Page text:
Bucking the Gardening Rules
By LMG Calla Victoria
As gardeners we hear all of the rules that prevail in the world of horticulture, prune plants when they are dormant (winter time for most plants), dig up your caladium bulbs and replant them in the spring, etc. While rules can be good guidelines sometimes you just have to buck those rules. Remember that God planted the Garden of Eden and there is nothing in the Scriptures about Adam digging up caladium bulbs. Never forget that before humans became involved, plants grew perfectly well on their own, and still do so in the wild. So take some of the rules with a grain of salt. I NEVER dig up my caladiums, and they come back bigger each year because those roots stayed in the ground and got big and strong. What is the point of planting them, digging them up and planting them again?
These are my Caladium 'Florida Red Ruffles' coming back up
after a long snooze in the ground last winter.
So far as pruning, it is good to follow the rule about pruning when the plant is dormant, but what about now when some of your shrubs and trees are so large that they are obstructing the pathway? Do you leave those plants until the winter…certainly not, you prune them now. That is exactly what is happening in my yard right today. My Angel’s trumpet (Brugmansia suaveolens) branches are reaching way out into the walkway, and the same is the case with my lovely iridescent Purple shields (Strobilanthes dyerianus) and my gardenia tree (Gardenia jasminoides ‘August Beauty’). So of course I had to prune them so that I could get down the walk way. Check out my “Gardening Tip of the Week” page to find out what I did with all of the bounty from pruning.
Breaking more rules:
When we hear about propagating we are always instructed to just use the soft new growth of the plant, the cutting should only be a few inches long, then take off all of the leaves except a few at the very top of the cutting, and dip the bottom of the cutting into rooting hormone for the best results. Well…every now and then I would pass this home that had a beautiful, lush, pink angel’s trumpet tree in front of it. One day I saw a lady in front of the home and asked if I could have a cutting of the tree? I was in the process of snipping off a small 6 inch piece of the tree when the lady said, "No take a BIG piece so you don’t have to wait for the plant to get tall." Then she went all the way down to the bottom of the tree and broke off a long 5 foot piece and gave it to me. Wow, I promptly took the huge stalk home, stuck it in the ground, braced it on both sides to keep it upright, and I did not remove any of the leaves or use rooting hormone and it grew beautifully. That is where I got my first pink trumpet, the one that I used to take a cutting from for my second pink trumpet ( the one pictured above). So ever since that little escapade, I always make large cuttings if possible, and I rarely use rooting hormone. I got a small jar of rooting hormone in 2012 and I still have most of it.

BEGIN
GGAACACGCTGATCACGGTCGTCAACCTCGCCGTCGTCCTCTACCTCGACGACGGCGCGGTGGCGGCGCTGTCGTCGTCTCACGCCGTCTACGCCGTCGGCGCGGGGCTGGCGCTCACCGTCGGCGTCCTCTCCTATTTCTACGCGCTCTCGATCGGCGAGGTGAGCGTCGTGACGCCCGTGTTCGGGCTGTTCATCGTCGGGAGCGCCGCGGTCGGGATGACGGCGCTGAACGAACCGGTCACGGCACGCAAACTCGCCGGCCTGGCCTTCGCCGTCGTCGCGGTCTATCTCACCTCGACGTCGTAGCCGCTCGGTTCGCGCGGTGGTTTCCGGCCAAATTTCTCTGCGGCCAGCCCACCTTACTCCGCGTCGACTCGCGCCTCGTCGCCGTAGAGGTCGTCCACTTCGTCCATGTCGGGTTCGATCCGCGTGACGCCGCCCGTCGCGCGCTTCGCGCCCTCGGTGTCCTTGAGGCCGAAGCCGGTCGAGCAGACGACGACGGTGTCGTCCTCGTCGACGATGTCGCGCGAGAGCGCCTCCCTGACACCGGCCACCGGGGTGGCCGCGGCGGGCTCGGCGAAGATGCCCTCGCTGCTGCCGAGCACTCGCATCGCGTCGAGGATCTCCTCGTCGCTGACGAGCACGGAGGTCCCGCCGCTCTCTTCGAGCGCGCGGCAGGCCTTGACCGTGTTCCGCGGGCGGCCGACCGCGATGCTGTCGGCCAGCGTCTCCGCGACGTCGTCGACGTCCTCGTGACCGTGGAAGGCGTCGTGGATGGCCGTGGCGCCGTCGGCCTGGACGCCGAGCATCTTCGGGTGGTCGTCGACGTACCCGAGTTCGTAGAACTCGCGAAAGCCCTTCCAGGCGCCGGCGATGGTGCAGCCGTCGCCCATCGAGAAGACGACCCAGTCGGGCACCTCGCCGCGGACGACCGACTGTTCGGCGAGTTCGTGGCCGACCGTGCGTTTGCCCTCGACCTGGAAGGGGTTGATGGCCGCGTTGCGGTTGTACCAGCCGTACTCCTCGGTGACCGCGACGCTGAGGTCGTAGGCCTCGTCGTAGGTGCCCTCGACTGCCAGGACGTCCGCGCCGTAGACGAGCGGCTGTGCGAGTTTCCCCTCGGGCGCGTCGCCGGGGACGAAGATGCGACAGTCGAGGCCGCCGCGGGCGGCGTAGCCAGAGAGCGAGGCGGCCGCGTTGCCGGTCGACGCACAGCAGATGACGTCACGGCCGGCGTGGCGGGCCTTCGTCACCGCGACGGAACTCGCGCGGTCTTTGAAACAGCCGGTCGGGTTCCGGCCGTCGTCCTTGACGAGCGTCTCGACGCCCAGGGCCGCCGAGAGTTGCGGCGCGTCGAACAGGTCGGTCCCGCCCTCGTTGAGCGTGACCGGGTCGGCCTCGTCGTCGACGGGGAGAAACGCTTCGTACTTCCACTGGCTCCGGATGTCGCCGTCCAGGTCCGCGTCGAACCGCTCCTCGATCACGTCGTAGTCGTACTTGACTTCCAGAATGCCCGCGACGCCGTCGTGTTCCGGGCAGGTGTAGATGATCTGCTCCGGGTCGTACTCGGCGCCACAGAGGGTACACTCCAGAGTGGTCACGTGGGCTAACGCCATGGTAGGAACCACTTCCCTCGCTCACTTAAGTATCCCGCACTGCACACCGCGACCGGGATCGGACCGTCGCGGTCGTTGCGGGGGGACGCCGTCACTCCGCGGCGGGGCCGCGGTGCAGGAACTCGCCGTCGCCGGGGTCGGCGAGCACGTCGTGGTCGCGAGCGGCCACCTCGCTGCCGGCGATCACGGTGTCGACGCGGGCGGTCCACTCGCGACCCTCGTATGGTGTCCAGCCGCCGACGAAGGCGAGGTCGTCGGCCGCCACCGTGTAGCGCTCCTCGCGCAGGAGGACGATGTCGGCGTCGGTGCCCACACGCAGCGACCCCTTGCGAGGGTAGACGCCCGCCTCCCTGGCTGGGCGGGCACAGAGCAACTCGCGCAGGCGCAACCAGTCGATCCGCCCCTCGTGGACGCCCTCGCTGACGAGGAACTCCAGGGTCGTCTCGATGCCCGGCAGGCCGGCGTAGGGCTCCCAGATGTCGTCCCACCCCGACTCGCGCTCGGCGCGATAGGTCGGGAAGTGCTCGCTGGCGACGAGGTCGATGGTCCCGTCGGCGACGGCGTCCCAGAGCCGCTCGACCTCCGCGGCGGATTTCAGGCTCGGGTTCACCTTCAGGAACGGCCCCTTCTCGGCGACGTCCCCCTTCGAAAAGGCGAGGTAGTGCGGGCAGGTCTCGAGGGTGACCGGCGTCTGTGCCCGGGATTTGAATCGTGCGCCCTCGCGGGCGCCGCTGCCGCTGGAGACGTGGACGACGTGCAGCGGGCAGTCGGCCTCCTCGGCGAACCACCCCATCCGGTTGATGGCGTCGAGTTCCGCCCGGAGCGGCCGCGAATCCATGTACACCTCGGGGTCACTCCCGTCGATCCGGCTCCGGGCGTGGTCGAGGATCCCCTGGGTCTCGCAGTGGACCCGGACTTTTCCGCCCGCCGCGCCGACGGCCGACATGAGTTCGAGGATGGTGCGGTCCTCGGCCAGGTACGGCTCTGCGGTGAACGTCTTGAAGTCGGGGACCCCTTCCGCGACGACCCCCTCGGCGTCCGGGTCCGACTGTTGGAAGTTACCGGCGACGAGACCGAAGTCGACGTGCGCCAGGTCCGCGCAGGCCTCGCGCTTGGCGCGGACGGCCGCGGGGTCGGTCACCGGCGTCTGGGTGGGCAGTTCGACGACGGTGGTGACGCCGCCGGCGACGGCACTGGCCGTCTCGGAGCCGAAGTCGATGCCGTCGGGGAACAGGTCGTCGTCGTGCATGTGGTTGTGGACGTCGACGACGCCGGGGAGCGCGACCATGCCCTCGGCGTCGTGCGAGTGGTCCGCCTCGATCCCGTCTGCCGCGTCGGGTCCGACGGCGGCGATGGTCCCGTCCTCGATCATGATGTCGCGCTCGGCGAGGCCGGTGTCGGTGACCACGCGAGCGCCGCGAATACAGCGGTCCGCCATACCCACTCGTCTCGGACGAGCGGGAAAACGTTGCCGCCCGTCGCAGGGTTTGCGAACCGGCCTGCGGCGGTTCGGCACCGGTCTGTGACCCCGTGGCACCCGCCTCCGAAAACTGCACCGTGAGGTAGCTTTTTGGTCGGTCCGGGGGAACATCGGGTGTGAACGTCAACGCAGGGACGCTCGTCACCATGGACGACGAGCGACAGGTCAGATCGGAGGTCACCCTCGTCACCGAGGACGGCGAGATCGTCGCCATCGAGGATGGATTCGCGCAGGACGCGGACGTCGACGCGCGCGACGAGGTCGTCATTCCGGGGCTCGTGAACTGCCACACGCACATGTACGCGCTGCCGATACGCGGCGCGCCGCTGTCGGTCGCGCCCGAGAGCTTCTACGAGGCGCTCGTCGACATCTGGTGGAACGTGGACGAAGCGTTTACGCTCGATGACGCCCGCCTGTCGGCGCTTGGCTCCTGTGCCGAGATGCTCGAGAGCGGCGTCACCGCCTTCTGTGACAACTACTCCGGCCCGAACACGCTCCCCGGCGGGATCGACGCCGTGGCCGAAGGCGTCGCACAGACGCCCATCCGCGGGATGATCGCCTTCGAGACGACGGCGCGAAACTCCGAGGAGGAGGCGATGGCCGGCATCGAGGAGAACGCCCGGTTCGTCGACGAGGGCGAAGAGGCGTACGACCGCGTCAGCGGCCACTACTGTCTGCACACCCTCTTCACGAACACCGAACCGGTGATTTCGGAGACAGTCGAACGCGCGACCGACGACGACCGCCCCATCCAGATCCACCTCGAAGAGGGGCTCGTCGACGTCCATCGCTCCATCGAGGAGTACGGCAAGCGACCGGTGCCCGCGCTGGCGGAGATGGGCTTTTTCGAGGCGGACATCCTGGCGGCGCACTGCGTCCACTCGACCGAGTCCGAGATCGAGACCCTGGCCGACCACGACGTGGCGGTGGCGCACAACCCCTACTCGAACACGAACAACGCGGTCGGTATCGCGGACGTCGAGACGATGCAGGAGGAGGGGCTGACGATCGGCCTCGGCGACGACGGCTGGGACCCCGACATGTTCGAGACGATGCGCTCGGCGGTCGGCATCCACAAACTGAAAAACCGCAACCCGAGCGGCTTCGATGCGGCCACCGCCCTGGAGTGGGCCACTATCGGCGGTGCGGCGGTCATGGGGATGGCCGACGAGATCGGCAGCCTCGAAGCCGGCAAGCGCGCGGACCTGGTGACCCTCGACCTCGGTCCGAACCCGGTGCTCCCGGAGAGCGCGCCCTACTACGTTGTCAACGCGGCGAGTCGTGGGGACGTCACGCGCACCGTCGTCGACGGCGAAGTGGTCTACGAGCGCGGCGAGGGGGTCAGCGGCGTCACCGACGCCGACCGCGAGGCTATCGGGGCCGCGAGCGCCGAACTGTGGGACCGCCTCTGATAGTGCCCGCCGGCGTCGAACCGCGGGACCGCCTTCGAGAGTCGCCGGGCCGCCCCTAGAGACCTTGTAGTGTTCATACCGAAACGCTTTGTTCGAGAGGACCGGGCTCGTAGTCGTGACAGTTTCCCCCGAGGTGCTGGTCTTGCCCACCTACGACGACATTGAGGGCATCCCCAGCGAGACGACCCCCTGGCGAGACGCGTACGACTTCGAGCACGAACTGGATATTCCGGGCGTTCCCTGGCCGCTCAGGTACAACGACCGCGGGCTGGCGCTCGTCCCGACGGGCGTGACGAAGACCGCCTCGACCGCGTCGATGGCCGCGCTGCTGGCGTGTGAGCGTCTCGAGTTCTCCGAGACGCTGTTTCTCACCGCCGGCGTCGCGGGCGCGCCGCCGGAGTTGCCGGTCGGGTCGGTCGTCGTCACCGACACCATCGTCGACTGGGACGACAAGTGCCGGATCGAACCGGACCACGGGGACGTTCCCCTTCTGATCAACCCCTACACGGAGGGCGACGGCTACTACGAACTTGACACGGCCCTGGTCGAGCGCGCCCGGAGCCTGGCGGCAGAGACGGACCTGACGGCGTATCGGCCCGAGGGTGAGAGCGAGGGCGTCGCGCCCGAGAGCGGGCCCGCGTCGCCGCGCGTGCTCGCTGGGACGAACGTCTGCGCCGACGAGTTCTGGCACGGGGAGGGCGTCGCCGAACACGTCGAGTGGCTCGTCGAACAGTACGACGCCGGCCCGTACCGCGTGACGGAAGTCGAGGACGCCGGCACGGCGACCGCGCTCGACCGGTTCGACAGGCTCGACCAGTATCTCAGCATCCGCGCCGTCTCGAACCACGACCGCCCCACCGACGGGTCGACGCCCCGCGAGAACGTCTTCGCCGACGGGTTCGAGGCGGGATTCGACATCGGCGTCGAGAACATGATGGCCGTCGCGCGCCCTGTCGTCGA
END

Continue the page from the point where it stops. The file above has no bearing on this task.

A word on the botanical names for plants:
Scientifically, each plant is named in Latin and it is always two (binomial) names. The first name identifies the genus of the plant, and that name always starts with a capital letter. The second name is the plant’s species, and always begins in a lower case letter except in the case of a new cultivar. In that case the first letter of the second name is also capitalized and an apostrophe comes before and after the name.
When I attended Master Gardener training I was annoyed to have to learn the botanical names for all of the plant material. Why was all of this extra drama necessary? But now I do understand why. As there are so many plant varieties within a genus and more coming almost on a daily basis, thanks to all of the hybridizers, both names are required to correctly identify a plant. For example, earlier on in this article, I mentioned pruning my Angel’s trumpet (Brugmansia suaveolens). I have several varieties of Brugmansia, which is the genus that these plants fall into; including white ones, yellow, orange, and red. However from the description, had you looked up the names, you would know that I was referring to my pink Angel’s Trumpet. Botanical names also show parental crosses that create a new hybrid plants. Whenever you see a botanical name with an “X” between two names, you know that plant is a hybrid of the combination of two other plants. For example the name Neoregelia 'Blueberry Muffin' smithii X 'Royal Flush.' By the way this name is written, it means that Neoregelia ‘Blue Muffin’ was created by crossing Neoregelia smithii with Neoregelia ‘Royal Flush.’ Also from the way the name is written we know that smithii was the seed parent and ‘Royal Flush’ was the pollen parent because the name of the seed parent is always written first in the name of a hybrid; and finally we also know that 'Royal Flush' is a hybrid because of the apostrophes before and after the name.
Whenever you see a hybrid plant, please appreciate the process because it is very tedious. Just imagine taking tiny seeds from one plant, then gathering small specks of pollen from another small plant, and combining the seed with the pollen; essentially the hybridizer becomes a human bee. Then planting the seed and hoping something beautiful happens, that takes patience and passion.
Remember, never get too busy to stop and enjoy the beautiful flowers!